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LOS ANGELES ASSAULT LAWYER

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California Assault Crimes


While assault and battery are often discussed as a singular crime, they are actually different offenses. Depending on the circumstances surrounding your arrest, you could be charged with:

SIMPLE ASSAULT (PENAL CODE 240)
Under California law, you can be charged with simple assault if there is evidence you attempted a harmful or offensive act and had the ability to follow through with it. There does not have to be evidence that you actually completed a harmful or offensive act, or that anyone got hurt. This is a midemeanor offense, punishable by up to six-months in jail and a maximum fine of $1,000.

ASSAULT WITH A DEADLY WEAPON (PENAL CODE 245)
If the police have evidence you attempted to hurt another person with the use of a deadly weapon or instrument other than a firearm, you may face two, three, or four years in prison, or up to one year in county jail, and a fine of up to $10,000. If you commit assault with a firearm, you may face two, three, or four years in prison, or between six months and one year in jail, and a fine of up to $10,000. Assault of another person with a machine gun or an assault weapon may result in imprisonment for four, eight, or 12 years.


SIMPLE BATTERY (PENAL CODE 242) & AGGRAVATED BATTERY (PENAL CODE 243(D))
Battery usually stirs up images of grievous injuries and savage beatings, but you can be charged and convicted if prosecutors can prove you used any force, violence, or offensive touching against another person, and there was actual physical contact or a resulting injury. All that’s required for battery is that you touched someone offensively, even if it was indirect, such as grabbing someone’s coat or throwing something at a person.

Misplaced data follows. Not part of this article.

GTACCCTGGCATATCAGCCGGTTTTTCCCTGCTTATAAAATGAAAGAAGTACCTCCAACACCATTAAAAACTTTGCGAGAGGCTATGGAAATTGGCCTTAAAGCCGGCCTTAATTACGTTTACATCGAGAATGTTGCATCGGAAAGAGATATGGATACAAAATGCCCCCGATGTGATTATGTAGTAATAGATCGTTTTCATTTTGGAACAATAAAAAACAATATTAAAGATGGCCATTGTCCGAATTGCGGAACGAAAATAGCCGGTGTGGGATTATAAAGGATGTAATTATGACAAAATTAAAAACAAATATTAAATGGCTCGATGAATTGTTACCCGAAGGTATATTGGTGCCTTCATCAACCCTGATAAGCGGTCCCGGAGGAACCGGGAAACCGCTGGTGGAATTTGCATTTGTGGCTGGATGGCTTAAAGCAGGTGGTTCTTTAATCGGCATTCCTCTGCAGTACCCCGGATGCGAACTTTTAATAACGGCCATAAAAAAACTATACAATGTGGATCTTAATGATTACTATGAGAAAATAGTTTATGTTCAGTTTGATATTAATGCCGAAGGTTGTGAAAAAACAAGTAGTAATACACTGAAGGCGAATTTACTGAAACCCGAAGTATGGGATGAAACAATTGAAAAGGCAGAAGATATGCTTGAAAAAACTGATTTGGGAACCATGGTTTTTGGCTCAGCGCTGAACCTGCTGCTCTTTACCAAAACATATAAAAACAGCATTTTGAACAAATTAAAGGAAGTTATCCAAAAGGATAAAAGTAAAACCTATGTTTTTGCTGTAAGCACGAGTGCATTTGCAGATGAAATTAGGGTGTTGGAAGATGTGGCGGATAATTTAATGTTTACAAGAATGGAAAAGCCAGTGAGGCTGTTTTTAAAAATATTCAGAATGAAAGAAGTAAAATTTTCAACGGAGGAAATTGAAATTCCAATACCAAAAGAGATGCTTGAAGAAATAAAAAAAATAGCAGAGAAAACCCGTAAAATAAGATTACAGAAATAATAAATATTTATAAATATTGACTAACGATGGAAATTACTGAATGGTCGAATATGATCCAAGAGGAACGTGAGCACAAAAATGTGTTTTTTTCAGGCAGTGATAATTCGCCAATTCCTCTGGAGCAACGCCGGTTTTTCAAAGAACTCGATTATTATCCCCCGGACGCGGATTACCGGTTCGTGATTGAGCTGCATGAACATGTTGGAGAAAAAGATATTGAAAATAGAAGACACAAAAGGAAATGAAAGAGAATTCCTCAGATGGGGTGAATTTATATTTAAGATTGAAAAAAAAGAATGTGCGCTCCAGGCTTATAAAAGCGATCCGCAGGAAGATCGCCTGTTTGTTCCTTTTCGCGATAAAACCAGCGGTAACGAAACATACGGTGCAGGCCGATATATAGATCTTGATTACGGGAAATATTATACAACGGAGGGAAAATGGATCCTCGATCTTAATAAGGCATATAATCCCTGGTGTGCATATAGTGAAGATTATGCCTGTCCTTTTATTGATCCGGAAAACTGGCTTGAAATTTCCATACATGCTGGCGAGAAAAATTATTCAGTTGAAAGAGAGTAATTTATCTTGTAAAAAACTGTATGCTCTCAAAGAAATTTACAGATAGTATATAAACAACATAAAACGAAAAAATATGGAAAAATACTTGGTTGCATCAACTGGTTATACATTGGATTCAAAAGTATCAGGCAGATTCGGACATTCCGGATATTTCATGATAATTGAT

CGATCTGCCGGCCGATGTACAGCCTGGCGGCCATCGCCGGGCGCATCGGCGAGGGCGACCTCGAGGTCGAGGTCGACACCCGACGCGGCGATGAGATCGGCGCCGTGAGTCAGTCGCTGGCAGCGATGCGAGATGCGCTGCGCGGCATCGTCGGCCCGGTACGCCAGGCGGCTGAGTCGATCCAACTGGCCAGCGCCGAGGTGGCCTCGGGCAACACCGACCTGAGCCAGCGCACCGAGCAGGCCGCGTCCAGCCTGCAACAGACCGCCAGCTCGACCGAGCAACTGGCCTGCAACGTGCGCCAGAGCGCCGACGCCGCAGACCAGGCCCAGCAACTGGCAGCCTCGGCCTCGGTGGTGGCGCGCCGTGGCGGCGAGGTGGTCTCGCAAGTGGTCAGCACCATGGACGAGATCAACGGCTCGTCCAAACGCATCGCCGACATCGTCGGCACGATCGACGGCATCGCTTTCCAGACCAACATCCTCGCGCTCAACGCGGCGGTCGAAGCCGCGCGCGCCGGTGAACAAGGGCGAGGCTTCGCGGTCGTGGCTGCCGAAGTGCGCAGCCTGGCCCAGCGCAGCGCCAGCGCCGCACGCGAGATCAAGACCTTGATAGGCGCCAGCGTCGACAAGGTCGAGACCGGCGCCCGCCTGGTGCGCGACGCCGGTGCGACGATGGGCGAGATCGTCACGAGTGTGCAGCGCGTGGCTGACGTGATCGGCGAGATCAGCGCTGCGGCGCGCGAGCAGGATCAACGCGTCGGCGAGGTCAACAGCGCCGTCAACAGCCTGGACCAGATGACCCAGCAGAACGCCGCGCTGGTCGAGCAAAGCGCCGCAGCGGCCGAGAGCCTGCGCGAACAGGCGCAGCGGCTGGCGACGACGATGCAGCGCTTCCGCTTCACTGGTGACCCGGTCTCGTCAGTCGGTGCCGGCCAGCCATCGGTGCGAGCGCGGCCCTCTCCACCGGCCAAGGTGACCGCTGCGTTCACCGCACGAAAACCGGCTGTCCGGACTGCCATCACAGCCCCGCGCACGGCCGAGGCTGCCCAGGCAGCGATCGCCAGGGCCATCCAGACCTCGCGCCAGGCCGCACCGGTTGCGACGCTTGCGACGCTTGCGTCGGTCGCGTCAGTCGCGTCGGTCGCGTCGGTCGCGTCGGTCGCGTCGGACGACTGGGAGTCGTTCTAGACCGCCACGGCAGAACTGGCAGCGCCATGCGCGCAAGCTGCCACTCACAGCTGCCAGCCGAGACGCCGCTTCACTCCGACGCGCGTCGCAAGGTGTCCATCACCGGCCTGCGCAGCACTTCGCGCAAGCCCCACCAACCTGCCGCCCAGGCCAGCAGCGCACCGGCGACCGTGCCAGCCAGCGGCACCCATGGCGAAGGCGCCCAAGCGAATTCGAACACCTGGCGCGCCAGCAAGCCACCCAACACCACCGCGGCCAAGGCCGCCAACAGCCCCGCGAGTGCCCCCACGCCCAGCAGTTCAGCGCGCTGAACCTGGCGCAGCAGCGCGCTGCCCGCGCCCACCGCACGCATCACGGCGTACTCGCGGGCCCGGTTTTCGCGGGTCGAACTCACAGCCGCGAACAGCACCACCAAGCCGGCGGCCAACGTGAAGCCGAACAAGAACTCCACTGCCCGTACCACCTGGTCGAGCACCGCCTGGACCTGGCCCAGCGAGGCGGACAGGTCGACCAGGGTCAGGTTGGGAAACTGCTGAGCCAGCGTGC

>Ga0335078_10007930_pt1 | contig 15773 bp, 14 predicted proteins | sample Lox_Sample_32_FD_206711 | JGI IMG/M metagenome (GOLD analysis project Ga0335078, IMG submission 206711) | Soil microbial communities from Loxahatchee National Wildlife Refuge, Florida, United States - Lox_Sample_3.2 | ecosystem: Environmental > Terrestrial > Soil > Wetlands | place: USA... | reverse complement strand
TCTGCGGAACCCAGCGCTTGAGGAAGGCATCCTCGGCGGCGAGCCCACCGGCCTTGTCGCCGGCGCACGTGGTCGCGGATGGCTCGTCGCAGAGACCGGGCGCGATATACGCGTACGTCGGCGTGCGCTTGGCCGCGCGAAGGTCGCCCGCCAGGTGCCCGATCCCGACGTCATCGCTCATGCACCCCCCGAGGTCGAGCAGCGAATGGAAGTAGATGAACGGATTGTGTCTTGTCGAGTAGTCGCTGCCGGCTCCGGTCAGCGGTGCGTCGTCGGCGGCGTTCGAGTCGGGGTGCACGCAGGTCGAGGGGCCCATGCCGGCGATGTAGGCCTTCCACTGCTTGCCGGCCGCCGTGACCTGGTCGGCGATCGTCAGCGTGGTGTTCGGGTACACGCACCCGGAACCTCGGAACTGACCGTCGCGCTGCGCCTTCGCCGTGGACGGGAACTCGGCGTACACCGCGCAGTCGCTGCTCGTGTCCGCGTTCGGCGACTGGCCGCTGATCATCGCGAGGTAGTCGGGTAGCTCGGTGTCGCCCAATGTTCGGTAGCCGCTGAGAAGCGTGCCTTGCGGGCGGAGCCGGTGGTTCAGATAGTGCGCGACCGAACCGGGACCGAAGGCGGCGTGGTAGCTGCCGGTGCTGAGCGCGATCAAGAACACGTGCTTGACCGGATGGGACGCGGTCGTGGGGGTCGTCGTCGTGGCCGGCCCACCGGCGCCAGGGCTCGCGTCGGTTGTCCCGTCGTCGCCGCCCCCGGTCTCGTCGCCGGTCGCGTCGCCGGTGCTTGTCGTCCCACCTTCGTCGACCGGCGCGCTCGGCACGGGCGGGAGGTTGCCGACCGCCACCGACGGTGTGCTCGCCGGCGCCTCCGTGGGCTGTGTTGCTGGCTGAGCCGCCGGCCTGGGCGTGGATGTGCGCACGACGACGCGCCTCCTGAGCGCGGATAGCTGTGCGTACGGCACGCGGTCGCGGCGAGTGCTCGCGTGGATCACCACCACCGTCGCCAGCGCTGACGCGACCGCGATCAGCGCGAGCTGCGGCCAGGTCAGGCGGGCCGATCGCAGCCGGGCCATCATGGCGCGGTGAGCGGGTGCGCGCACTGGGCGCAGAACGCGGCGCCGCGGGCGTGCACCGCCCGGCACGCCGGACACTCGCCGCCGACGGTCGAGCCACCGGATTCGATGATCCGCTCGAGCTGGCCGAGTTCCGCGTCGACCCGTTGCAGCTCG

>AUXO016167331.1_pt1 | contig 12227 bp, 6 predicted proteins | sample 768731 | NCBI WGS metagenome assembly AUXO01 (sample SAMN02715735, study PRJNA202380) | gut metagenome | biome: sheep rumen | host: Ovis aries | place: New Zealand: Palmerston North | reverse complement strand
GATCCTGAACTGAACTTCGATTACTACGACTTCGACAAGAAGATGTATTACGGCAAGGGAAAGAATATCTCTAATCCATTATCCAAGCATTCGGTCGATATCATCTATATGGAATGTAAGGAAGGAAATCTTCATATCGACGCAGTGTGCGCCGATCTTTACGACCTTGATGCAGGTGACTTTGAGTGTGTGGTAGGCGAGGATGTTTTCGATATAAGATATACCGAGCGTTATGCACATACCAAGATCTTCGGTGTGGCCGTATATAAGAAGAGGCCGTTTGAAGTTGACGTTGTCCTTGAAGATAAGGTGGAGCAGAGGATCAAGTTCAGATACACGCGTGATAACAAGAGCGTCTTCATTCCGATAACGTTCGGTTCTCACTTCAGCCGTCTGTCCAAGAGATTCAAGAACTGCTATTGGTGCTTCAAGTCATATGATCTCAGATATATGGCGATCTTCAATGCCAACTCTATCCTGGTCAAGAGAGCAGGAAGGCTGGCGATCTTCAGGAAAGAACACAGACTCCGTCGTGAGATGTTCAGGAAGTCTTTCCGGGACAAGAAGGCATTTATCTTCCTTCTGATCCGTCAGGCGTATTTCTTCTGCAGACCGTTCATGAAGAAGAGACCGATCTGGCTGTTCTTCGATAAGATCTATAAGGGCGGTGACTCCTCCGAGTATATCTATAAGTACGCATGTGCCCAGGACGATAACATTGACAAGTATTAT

If you are accused of causing another person serious bodily injury through force or violence, then you will be charged with aggravated battery. This is another wobbler crime that can be charged as a misdemeanor or felony.

Statutory Punishments for Assault and Battery
The potential statutory punishments for an assault or battery offense will depend on the exact charge. A misdemeanor offense is punishable by up to one year in jail and up to a few thousand dollars in fines. However, a felony assault or battery offense can lead to multiple years in prison and up to $10,000 in fines. You could also be ordered to complete community service, undergo counseling or addiction treatment if alcohol or drugs were involved, pay restitution, and/or adhere to the limitations of probation.

Collateral Consequences
If you are convicted of an assault or battery offense, you must also anticipate additional consequences beyond the statutory punishments. A criminal conviction can have a profound impact on your life. Typical collateral consequences include:

A permanent criminal record, depending on the details of your case.
Loss of the right to own a firearm
Difficulties obtaining a job, apartment, student financial aid, professional license, visa, permanent residency, or citizenship
Modifications to your child custody or visitation arrangement